This product is pretty much doomed to fail, which seriously sucks because this is something us GNU folks have been clamoring for since wifi was wifi.

Re:Price (2, Funny)

Anonymous Coward | more than 4 years ago | (#29652161)

Yep, instead of $140 for this, I'd find an old laptop with a broken screen. More power and expandability for cheaper.

Re:Price (0)

Anonymous Coward | more than 4 years ago | (#29652423)

You must run in a cheap crowd if you don't know of anyone with 802.11n capability. I think I have six devices, including my primary laptop, which do N.

Far too pricey for what it offers. (2, Interesting)

pwnies (1034518) | more than 4 years ago | (#29651901)

If you're going to drop that much on a router, you're better off getting your own board and a custom radio. More configureable, better hardware. I'm using Ubiquity's routerstation right now with openwrt on it. Really a nice setup for essentially the same price. If you don't want to spend that much though, just get a WRT54GL and drop openwrt/ddwrt/tomato on it. You'll get essentially the same performance minus the wireless N support.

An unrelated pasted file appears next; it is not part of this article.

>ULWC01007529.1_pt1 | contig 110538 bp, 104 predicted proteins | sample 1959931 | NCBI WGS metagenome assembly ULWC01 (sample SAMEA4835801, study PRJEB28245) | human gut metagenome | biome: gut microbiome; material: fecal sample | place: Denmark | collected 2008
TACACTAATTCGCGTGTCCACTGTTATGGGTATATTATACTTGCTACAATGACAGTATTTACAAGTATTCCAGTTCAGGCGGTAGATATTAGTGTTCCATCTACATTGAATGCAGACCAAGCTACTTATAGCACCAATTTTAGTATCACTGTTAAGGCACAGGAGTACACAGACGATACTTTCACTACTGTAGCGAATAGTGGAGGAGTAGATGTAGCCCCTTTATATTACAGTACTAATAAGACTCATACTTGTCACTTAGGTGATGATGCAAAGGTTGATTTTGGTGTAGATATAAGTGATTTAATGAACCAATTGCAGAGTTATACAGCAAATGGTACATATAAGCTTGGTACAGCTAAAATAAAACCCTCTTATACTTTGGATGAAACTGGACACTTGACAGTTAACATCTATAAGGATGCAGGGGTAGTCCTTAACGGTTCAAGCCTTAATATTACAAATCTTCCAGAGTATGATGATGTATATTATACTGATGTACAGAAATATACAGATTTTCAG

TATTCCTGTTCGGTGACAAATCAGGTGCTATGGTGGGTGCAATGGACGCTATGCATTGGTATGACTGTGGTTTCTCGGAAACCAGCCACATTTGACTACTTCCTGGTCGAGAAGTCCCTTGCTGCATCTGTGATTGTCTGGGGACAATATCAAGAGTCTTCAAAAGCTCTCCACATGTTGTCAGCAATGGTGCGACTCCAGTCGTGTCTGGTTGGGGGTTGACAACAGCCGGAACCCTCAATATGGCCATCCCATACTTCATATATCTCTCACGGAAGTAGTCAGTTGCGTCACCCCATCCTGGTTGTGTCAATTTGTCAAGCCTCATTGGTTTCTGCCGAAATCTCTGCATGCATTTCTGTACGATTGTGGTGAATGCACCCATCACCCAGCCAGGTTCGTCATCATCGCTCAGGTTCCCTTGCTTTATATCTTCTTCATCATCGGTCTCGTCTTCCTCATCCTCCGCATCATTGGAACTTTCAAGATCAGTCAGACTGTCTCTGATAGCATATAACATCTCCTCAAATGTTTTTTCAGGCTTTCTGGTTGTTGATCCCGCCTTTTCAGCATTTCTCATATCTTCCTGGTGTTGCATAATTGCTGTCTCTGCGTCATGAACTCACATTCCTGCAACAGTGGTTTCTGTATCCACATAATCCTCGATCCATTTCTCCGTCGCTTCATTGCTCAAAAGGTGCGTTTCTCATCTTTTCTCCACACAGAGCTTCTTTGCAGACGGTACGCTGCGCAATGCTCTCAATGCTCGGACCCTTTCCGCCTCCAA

Re:Far too pricey for what it offers. (1)

jeffstar (134407) | more than 4 years ago | (#29651989)

i use mikrotik routerboards with ubiquity cards.

i dislike the company and i'm pretty sure they are GPL violators but in general you can get their product to meet your needs for cheap

Re:Far too pricey for what it offers. (1)

Dahamma (304068) | more than 4 years ago | (#29652285)